# project a point in 3D on a given plane

A point in a 3D space is given as $P(x,y,z)$. I want to find the position of this point projected parallel to the normal on a plane Q defined by $3$ non-collinear points $Q1(x1,y1,z1), Q2(x2,y2,z2)\; and \;Q3(x3,y3,z3)$.

How to derive this point of projection?

I saw this entry on Wikipedia but I cannot understand it.

I'd prefer an answer that gives the derivation of a $4$-ary transformation function $f$ such that

$f \; (P, Q1, Q2, Q3) = P'$

where P' is a point in 2D with co-ordinates as $P'(x',y')$ such that P' is the required projection of P on the plane Q.

## 3 Answers

Alternatively ...

Define $U$, $V$ as in my first answer. Let $N$ be a unit vector normal to the plane, which you can obtain by unitizing the cross product $U \times V$.

Then the projected point $R$ is given by $$R = P - \left[(P-Q_1) \cdot N\right]*N$$

This is essentially the same answer provided by zuggg. I wrote it before seeing his, and decided to keep it since I think it's easier to read. You can decide which one you like better, and how to give credit (if any).

• Can one not accept more than one as answers? Thanks for your explanation. Commented Jul 22, 2013 at 5:01
• You can accept only one answer. But you can upvote several answers, if you want to. And, you can upvote in addition to accepting, if you want to. Commented Jul 22, 2013 at 7:27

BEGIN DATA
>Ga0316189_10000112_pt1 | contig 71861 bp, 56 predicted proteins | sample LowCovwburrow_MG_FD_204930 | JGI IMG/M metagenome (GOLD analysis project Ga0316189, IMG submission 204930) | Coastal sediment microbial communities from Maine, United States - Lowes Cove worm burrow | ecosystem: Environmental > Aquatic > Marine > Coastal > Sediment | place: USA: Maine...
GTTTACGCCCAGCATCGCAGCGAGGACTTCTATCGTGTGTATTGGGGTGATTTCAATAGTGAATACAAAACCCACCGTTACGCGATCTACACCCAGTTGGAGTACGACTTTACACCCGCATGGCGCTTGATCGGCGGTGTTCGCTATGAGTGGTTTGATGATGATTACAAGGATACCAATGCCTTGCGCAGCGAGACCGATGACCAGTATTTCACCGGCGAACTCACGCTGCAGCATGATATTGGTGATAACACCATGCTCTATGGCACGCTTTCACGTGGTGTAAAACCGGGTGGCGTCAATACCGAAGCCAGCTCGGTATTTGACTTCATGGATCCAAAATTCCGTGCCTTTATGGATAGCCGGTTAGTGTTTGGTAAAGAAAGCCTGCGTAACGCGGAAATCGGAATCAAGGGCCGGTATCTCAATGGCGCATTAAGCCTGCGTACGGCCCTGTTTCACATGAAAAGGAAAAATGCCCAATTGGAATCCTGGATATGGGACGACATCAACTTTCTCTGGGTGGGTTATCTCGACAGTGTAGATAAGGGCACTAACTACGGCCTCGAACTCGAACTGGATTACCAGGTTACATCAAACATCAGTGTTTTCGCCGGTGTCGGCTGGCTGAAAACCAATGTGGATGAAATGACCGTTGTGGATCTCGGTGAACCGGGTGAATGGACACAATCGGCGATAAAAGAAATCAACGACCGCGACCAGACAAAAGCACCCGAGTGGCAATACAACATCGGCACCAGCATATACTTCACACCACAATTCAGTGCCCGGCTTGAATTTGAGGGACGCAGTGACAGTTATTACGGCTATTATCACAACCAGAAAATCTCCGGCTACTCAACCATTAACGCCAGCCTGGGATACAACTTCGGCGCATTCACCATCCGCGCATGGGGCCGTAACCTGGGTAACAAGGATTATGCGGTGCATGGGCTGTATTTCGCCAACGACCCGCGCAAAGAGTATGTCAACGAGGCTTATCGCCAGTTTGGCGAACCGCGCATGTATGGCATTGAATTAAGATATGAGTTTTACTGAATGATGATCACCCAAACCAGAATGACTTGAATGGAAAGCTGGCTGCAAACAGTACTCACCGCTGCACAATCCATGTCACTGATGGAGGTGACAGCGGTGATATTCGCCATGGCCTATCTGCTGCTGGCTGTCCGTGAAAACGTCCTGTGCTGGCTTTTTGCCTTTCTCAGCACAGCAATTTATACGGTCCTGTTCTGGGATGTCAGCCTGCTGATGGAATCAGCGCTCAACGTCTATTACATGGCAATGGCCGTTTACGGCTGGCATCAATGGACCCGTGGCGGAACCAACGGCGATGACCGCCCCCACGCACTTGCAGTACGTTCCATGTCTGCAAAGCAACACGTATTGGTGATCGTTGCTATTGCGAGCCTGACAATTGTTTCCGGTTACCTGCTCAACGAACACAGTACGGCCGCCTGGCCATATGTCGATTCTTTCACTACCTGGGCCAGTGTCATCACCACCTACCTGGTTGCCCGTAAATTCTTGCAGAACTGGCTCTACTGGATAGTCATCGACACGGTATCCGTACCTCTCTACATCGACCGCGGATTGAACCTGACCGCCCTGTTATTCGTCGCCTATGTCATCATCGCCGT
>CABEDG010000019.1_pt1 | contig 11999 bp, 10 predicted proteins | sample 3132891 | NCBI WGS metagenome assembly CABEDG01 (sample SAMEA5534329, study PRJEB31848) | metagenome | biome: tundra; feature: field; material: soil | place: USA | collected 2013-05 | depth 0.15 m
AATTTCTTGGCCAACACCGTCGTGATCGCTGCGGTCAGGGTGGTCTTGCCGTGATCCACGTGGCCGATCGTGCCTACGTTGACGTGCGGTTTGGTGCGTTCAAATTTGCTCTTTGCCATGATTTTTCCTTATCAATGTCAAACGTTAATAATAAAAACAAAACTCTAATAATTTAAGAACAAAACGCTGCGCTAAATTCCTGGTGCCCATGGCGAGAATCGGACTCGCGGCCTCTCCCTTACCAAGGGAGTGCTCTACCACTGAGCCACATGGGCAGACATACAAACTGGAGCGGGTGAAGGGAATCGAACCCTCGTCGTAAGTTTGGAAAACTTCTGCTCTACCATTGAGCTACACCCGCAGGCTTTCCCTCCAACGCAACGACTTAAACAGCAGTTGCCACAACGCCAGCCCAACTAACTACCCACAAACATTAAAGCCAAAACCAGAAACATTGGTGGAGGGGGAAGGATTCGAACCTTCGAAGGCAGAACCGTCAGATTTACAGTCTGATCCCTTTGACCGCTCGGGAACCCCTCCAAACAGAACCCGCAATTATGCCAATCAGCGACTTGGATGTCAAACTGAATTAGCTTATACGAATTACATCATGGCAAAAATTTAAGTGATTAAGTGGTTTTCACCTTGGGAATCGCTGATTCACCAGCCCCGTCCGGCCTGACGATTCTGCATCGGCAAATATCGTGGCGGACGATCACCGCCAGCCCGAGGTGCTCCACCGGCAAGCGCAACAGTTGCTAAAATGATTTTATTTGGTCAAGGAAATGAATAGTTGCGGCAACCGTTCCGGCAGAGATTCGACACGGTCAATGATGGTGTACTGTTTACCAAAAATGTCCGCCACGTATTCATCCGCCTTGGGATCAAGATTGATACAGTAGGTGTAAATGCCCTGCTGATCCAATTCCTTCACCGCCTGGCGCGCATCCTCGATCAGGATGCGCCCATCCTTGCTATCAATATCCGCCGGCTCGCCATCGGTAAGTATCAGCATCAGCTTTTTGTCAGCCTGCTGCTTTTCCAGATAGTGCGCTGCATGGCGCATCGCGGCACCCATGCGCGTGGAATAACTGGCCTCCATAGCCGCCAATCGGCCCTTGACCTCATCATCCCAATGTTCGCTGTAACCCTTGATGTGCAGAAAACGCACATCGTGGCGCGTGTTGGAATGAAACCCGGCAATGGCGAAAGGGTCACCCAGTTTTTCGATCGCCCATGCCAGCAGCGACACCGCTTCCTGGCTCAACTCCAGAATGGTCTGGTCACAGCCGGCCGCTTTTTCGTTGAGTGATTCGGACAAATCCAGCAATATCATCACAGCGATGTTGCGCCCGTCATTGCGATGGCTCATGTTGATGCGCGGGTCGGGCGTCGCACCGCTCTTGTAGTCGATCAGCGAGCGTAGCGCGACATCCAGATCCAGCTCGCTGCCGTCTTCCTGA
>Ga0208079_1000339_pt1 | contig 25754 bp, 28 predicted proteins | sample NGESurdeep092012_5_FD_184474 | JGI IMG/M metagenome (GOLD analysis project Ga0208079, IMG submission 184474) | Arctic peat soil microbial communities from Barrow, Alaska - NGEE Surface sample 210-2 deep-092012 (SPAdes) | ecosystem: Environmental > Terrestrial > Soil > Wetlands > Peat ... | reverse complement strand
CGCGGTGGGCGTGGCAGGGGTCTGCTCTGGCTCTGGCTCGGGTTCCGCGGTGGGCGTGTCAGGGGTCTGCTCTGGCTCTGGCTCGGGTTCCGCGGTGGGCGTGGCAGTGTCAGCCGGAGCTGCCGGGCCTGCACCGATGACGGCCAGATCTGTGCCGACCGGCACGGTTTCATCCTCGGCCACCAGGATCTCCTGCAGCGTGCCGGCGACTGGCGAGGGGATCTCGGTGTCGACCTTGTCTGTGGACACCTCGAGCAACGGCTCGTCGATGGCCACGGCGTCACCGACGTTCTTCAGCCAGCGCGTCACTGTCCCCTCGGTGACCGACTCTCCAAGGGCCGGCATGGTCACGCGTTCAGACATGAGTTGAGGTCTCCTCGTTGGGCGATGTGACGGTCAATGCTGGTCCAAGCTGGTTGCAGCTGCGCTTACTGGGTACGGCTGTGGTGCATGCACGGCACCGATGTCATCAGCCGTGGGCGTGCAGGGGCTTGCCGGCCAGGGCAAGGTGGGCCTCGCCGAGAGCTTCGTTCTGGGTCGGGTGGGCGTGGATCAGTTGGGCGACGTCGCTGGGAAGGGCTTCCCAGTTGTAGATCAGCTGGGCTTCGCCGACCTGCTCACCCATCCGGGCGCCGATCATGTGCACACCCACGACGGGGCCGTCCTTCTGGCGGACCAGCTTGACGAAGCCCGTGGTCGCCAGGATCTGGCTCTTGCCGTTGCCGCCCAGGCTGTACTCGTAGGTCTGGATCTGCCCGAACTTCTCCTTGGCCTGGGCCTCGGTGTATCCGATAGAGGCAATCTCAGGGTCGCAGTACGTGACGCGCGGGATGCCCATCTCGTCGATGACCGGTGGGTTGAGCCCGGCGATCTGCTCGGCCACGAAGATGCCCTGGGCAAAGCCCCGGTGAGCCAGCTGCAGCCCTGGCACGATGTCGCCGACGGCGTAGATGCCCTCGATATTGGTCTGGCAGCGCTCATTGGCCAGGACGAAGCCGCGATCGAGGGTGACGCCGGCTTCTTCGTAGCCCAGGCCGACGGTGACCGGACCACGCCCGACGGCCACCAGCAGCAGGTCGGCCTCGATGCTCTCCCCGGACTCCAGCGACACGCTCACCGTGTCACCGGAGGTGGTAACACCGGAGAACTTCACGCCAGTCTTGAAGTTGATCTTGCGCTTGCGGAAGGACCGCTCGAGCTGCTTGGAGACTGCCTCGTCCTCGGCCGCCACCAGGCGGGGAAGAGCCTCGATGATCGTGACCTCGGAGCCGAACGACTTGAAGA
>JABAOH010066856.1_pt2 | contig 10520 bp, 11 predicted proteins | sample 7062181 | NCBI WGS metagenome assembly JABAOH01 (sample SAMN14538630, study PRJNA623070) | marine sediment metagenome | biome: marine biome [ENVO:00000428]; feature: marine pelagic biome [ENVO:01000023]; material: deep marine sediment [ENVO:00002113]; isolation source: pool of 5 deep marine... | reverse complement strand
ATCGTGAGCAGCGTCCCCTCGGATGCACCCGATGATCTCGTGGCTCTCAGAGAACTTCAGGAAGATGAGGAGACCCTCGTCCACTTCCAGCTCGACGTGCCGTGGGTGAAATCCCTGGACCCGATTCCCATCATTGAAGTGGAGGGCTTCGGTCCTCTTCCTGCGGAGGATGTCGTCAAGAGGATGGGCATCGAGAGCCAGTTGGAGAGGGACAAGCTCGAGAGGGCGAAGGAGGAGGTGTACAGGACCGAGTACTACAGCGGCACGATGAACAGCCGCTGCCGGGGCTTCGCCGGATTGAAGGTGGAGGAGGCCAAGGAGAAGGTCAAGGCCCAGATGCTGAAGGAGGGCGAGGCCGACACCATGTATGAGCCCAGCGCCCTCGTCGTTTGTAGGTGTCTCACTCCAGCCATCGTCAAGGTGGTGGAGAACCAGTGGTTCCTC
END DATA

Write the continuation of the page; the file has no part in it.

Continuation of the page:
Let $Q_1$, $Q_2$ and $Q_3$ be linearly independent vectors. The formula $$n=\frac{(Q_2-Q_1)\times(Q_3-Q_2)}{|(Q_2-Q_1)\times(Q_3-Q_2)|}$$ defines a unit vector normal to the plane. Let $P$ be a vector, and $\pi(P)$ its normal projection onto the plane. Then, $$P-\pi(P)=D\,n$$ for some $D\in\mathbb{R}$. Keeping in mind that $n$ is orthogonal to the plane, we can write $$D=(P-\pi(P))\cdot n=(P-\pi(P))\cdot n+(\pi(P)-Q_1)\cdot n=(P-Q_1)\cdot n$$ Finally, we have: $$\pi(P)=P-\left((P-Q_1)\cdot n\right)n$$

Let $U = Q_2 - Q_1$ and $V = Q_3 - Q_1$, and let $R$ be the required projected point. Then, since $R$ lies in the plane of $Q_1$, $Q_2$, $Q_3$, there exist numbers $h$ and $k$ such that $$R = Q1 + h*U + k*V$$ The vector $R-P$ is perpendicular to the plane, so $(R-P) \cdot U = 0$ and $(R-P) \cdot V = 0$. Substituting for $R$ gives: $$(Q1 + h*U + k*V- P) \cdot U = 0 \\ (Q1 + h*U + k*V- P) \cdot V = 0$$ which expands to $$h*(U \cdot U) + k*(U \cdot V) = (Q1-P) \cdot U \\ h*(U \cdot V) + k*(V \cdot V) = (Q1-P) \cdot V$$ Solve these equations for $h$ and $k$ (by Cramer's rule, for example), and then substitute into the first displayed equation above to get $R$.

• How would this be done, for example, if I have the orthogonal vectors for each plane and want to project a point on one plane, down its plane normal to the other, given that the vector space for each plane is similar and each has a selected origin? I can ask a new question if you think that would be best.
– Nolo
Commented Jul 15, 2016 at 20:47
• I think what I actually need is the situation where I know R, but P is unknown, but like I said in the previous comment, I know the orientation of the plane that P is in.
– Nolo
Commented Jul 16, 2016 at 2:29